Sandwiched in between was the march, an upbeat gathering that mostly distracted us from the chilly, sometimes drizzly weather that day. I had an SLR camera around my neck, an iPhone in my pocket and a sign in my hand, juggling between documenter and participant—a common approach in this march. 

Here’s a taste of the Women’s March in Washington, Jan. 18, 2020.
OMG—it’s Tracey!

Our biggest surprise came right off the bat, while milling about prior to the march. I moved in to photograph an eye-catching sign, when the person holding it called my name. It was Tracey Stamatel, our friend from Glens Falls, who is married to Tom, one of my best friends from high school. We shared our astonishment at happenstance and agreed to meet for a late lunch. 

We carried pretty great signs designed by my wife, Claire, and people often stopped us to take a photo. You know, like we were celebrities. One side of my sign depicted the president as Ronald McDonald, standing under a sign designed to look like the familiar restaurant’s, but phrased, “Donald’s, more than 15,000 lies told.” It was especially popular when we stopped in front of a McDonald’s Restaurant along the route. 

That’s Claire with two of the signs she designed, in front of a McDonald’s.

Many signs, chants and drumbeats later, the progression emptied into Lafayette Square across the street from the White House, and the marchers transitioned back to tourists and residents. They (and we) posed for photos holding their signs with the White House as a backdrop, engaged with the more hard core protesters who camp out in the park, and listened to a group of eccentrically dressed singers belt out popular songs that were refreshed with anti-Trump lyrics.

I didn’t catch the name of this a cappella group in Washington’s Lafayette Square singing popular songs with lyrics altered to remind us that Donald Trump is still the president.

Some marchers continued on to the Trump International Hotel, where loud chants like, “Lock him up,” rose up occasionally. Here I saw the only aggressive anti-march actions I encountered. (A number of anti-abortion protesters appeared along the route, but either protested silently or with the sort of non-stop, mindless preaching that is easy to ignore.) Here at the Trump Hotel, an anti-protestor was video recording, and when I caught up with him, a woman was telling him not to use the interview he’d apparently done with a 15 year-old girl (her daughter?). He was loudly and gleefully calling her a “retard,” insisting that he had the right to use any footage he shot in a public place. He seemed to enjoy flaunting the boorish behavior our president often employs. A number of people came to the woman’s defense, and we moved on.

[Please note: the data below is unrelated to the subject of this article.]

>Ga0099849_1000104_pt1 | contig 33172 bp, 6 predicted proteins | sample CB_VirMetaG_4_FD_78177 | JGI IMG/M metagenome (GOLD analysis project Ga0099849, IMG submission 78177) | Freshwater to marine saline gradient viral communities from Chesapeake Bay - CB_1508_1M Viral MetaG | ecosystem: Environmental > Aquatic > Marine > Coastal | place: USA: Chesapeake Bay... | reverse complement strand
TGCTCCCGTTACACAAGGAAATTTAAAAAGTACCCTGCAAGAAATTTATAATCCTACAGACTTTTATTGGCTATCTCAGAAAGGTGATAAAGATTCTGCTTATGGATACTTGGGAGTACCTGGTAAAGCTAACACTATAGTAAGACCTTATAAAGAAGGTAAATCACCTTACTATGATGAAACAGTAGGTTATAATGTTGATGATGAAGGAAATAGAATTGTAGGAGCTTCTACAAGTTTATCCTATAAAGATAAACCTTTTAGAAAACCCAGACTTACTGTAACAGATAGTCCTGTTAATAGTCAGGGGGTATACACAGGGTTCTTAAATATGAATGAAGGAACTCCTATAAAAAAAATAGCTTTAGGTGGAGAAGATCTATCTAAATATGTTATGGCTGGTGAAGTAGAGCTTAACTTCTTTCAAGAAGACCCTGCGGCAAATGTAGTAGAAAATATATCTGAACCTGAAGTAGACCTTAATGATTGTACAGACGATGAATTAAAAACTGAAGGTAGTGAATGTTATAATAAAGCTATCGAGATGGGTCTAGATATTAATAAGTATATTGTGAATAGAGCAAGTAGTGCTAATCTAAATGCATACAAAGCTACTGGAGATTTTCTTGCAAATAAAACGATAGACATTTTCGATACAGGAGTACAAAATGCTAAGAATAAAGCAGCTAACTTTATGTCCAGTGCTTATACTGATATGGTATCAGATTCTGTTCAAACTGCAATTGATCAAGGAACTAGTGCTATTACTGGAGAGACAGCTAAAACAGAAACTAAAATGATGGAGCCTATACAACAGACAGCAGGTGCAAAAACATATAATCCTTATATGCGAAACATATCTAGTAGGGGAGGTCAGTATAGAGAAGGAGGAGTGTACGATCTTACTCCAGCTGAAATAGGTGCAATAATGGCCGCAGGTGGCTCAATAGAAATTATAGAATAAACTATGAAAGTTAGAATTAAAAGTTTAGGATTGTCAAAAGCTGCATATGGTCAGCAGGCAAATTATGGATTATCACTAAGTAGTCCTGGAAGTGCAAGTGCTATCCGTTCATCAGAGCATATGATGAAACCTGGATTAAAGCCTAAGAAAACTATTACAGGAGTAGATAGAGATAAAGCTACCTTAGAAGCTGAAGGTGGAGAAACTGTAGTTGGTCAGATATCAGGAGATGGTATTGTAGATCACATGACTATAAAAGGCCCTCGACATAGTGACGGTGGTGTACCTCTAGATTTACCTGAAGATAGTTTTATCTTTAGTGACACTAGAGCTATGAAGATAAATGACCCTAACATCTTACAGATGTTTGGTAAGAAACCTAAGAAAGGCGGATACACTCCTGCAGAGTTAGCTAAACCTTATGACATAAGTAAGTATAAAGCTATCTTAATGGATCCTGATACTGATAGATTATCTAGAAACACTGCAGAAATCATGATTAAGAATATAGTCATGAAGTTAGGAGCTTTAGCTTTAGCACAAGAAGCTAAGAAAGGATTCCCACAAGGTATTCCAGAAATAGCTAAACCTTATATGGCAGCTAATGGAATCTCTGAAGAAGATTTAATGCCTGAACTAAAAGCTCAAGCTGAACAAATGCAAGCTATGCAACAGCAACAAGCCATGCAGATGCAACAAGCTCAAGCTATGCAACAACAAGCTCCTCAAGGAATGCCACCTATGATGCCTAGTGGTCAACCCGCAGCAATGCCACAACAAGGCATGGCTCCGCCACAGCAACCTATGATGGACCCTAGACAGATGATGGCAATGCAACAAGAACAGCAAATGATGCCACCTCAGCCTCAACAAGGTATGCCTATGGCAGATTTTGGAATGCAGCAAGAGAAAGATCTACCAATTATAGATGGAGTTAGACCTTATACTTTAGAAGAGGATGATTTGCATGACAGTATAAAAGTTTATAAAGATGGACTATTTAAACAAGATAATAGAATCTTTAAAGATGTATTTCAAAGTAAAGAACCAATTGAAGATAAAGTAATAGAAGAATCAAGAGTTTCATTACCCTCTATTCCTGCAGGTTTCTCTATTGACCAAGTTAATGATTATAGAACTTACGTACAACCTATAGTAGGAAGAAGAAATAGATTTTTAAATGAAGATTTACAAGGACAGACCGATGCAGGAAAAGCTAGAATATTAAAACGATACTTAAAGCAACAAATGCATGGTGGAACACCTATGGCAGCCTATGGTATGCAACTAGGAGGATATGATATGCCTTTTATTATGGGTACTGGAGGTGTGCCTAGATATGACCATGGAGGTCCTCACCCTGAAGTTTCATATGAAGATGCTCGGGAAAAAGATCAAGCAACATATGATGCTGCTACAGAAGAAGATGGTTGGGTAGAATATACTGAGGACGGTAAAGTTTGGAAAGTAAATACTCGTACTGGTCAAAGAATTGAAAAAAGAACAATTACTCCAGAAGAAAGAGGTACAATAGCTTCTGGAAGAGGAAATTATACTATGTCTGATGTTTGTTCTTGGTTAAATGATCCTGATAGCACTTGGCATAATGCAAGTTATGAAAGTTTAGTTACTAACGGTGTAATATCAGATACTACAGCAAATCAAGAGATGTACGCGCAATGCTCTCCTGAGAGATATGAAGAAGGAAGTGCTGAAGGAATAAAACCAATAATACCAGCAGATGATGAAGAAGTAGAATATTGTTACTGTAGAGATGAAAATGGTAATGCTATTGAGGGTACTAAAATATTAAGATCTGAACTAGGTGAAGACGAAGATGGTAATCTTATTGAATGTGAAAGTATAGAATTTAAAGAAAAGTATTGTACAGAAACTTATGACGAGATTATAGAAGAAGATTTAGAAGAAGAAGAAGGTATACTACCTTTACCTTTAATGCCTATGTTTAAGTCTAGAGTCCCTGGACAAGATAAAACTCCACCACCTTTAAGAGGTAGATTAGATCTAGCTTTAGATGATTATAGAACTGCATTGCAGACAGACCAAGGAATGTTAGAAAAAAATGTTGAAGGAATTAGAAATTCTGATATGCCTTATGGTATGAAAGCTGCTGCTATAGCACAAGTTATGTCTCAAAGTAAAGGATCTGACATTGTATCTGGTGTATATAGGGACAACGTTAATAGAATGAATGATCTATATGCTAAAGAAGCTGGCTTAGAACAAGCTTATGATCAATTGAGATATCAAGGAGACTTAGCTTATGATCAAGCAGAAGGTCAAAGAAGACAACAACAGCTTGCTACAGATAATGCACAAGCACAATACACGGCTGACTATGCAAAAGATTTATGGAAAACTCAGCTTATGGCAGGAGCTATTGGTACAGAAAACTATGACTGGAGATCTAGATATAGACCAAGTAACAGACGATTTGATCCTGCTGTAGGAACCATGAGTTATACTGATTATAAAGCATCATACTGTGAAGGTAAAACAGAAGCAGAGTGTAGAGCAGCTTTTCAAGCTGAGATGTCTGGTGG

Not long after that we abandoned the dwindling masses and took a cab to our afternoon lunch. The march we’d made didn’t feel as bold as the one in 2017, when so many came out so soon after the president’s inauguration. This year, the president was to be called out officially in an impeachment trial just a few days after the event. And come November, he’ll be tested again by a general election. With those dates inked on the calendar, the 2020 Women’s March felt more like what Chaucer might have called a prologue. 

Setting Our New Raccoon Trap

A few days ago I bought a raccoon trap at a farm-supply store in rural Ontario County, where I stood in the line for the cashier behind a man wearing a bright red Make America Great Again hat. 

I was a little surprised as I stepped into the line to suddenly and reflexively feel revulsion toward this otherwise anonymous man. 

It reminded me of the time I was at a Woman’s World Cup soccer game between Germany and Norway in Ottawa, Canada, and I felt a sudden chill when a group of Germans sitting near us sang in out unison about Deutschland. No doubt I was flashing back to World War II films about Hitler, but my involuntary response made me feel a little sheepish. German fans were simply chanting the name of their team, as every national did at the World Cup. I knew that, but my subconscious mind evidently didn’t. Hmm.

The involuntary MAGA hat response, on the other hand, was to something that’s  current, a sign that my Trump revulsion is now hard wired. And I suppose it is. I find nothing persuasive in the “don’t impeach” arguments, no sympathy for supporting a president who digs in his heels while openly flaunting his corruption.

I want to believe he’s digging his heels into sand. But he’s not. The people wearing the MAGA hats are his bedrock, the foundation upon which he stands and from which he pushes back against perceived threats, which often are simply facts and truth. 

Still my revulsion to the man in the MAGA hat is a projection. Maybe he was wearing this hat because his usual John Deere cap got ripped in the shredder. Maybe he’s just a guy who’s tired of our stiff and bureaucratic government and gets a kick out of seeing someone make them uncomfortable. Maybe he’s not really paying attention to the news at all. 

I can relate to that. But whatever his reason for wearing the hat, I hope he awakens to our circumstances soon, because something is shifting beneath our feet. We just don’t know yet whether it’s sand or bedrock. 

In any event, I’ve got a trap now, and I’m determined to catch that varmint.